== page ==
Network Rail is to spend £42bn on the railways over the next five years after passengers endured a torrid year of delays and cancellations.
Network Rail, which owns Britain's rail infrastructure, has said the funds will increase reliability and improve performance for the benefit of passengers during its next control period, CP6, which starts on 1 April this year and will finish in March 2024.
Along with the train companies, who run franchises on a government subsidy, Network Rail was heavily criticised for its role in last year's botched May timetable upgrade, in which the railways descended into chaos.
Delays to infrastructure works meant that timetables were not finalised 12 weeks in advance of their rollout as they should have been. This resulted in there being a shortage of train drivers who were familiar with the new routes.
Network Rail has said it will work "much more closely" with train operating companies. Critics claim that the lack of co-ordination between "track and train" means there is a lack of accountability and slow response when things go wrong.
Individual regions will now benefit from their budgets being devolved while a new operating model formed of 12 routes will be put in place.
Central functions such as control over infrastructure projects and engineering will be devolved to managers within local regions who will be responsible for the day to day delivery of train performance.
"The changes will enable more local decision making, improve responsiveness and relationships with train operators and regional stakeholders, putting more focus on improving train performance and putting passengers and our customers first," Network Rail said.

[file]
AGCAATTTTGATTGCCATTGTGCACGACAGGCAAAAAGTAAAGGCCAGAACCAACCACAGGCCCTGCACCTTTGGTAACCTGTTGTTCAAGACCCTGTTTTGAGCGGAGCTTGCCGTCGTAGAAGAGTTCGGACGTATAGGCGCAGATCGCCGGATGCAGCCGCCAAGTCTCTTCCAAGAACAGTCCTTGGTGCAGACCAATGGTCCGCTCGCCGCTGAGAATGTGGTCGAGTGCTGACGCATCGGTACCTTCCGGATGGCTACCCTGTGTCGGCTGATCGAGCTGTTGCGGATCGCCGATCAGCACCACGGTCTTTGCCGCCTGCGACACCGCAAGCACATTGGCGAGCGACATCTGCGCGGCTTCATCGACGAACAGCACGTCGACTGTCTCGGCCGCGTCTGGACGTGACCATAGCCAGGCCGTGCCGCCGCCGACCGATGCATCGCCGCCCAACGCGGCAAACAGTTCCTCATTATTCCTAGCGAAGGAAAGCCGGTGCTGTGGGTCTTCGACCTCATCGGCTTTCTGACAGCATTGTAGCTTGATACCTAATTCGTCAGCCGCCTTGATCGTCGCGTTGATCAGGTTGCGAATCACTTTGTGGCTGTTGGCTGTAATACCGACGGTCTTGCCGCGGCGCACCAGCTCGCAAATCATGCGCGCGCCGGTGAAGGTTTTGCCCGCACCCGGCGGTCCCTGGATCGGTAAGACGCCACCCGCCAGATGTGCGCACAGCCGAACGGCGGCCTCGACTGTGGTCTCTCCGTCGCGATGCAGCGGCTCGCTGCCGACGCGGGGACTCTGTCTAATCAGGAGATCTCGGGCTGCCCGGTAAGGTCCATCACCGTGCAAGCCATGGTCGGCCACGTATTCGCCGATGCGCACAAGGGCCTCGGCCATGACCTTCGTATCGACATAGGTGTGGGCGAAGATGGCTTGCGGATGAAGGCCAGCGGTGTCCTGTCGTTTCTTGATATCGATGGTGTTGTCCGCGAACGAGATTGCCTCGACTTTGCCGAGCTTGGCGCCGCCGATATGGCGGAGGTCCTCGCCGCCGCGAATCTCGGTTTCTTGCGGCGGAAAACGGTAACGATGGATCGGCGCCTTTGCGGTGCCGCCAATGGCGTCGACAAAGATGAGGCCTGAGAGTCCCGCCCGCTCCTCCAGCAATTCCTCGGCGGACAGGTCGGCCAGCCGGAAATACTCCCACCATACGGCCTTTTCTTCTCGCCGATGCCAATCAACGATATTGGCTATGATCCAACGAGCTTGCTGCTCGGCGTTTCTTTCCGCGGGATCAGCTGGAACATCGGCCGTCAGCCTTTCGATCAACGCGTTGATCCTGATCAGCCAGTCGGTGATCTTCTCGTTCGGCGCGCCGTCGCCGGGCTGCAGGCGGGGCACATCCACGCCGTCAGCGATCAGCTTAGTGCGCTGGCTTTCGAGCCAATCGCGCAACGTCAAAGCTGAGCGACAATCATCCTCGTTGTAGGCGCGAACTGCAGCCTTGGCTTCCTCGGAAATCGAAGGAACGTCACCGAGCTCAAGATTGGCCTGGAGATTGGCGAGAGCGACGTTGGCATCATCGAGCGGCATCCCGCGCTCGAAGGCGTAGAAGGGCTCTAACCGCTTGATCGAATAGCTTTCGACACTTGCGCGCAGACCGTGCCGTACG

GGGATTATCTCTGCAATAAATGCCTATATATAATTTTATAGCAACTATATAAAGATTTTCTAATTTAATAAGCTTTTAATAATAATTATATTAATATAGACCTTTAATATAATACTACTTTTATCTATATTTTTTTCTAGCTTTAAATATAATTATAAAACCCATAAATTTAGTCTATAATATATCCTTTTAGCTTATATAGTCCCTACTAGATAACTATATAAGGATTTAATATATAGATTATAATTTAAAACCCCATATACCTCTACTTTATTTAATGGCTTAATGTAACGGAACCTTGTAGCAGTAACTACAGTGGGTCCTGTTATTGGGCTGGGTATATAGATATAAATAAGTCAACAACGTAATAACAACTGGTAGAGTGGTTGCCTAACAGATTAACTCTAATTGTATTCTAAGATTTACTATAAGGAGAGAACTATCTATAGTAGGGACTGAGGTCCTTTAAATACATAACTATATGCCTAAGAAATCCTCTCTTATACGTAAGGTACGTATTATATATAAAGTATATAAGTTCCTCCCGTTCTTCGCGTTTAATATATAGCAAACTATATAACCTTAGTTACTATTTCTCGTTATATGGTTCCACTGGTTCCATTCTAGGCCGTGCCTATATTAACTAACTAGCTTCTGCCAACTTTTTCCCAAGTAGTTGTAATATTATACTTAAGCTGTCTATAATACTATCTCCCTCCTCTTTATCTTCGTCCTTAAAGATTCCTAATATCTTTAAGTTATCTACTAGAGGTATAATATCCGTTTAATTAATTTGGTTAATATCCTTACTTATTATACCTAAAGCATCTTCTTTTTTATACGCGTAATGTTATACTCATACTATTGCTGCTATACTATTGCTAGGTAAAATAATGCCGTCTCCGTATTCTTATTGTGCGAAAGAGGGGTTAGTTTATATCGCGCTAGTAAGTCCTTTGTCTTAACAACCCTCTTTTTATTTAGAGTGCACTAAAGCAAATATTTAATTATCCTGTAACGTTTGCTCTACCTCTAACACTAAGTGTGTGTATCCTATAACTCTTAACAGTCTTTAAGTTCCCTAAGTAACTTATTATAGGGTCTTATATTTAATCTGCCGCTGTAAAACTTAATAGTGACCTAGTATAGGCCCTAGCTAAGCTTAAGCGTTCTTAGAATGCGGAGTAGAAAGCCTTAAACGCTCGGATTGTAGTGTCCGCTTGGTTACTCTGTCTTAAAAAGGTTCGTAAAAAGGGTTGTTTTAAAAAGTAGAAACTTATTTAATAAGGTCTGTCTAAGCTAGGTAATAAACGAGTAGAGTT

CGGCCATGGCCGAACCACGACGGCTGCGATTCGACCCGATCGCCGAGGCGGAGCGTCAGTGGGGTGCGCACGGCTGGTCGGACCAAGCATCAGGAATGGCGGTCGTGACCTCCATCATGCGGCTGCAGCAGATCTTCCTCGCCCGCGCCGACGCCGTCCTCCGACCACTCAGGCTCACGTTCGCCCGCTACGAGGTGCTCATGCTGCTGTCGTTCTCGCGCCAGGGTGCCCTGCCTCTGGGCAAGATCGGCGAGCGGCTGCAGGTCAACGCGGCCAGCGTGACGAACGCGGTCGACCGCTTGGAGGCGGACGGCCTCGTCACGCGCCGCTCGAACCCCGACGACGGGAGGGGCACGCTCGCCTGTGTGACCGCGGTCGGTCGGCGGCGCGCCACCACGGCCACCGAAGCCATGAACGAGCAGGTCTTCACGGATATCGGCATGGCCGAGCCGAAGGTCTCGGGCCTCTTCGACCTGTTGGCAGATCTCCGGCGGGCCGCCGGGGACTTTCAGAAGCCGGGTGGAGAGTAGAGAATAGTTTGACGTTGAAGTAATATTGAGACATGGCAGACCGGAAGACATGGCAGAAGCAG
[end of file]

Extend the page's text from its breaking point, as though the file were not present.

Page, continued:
Network Rail chief executive Andrew Haines said: “Passengers and freight users are at the heart of our plans over the next five years. Performance has been nowhere near good enough and public trust in our industry has declined. This must change.
“Our role is to deliver a railway that people can rely on, with trains that turn up and arrive at their destination on time, and where passengers have confidence they are in safe hands. This is what we must deliver daily and what we will, and should, be held to account for throughout CP6.
“Our plans for the next five years bring us much closer to train operating companies and local decision makers, they cut red tape and make it easier for others to work with us, and most importantly they put a real focus on the users of the railway.”
Paul Plummer, chief executive of the Rail Delivery Group, which represents the train companies, said: “The people and businesses who rely on the railway every day will welcome Network Rail’s commitment to focus on punctuality over the next five years.
“With Britain’s railway one of the most congested in Europe, the last five years has been about delivering mega-projects to boost capacity. Now, it’s time to get back to basics with train operators and Network Rail working even more closely together at a local level to ensure the trains run on time.
“As rail’s role in boosting economic growth increases, the industry must become more responsive to the needs of the towns and cities it serves so it is right that Network Rail is also focused on achieving this.”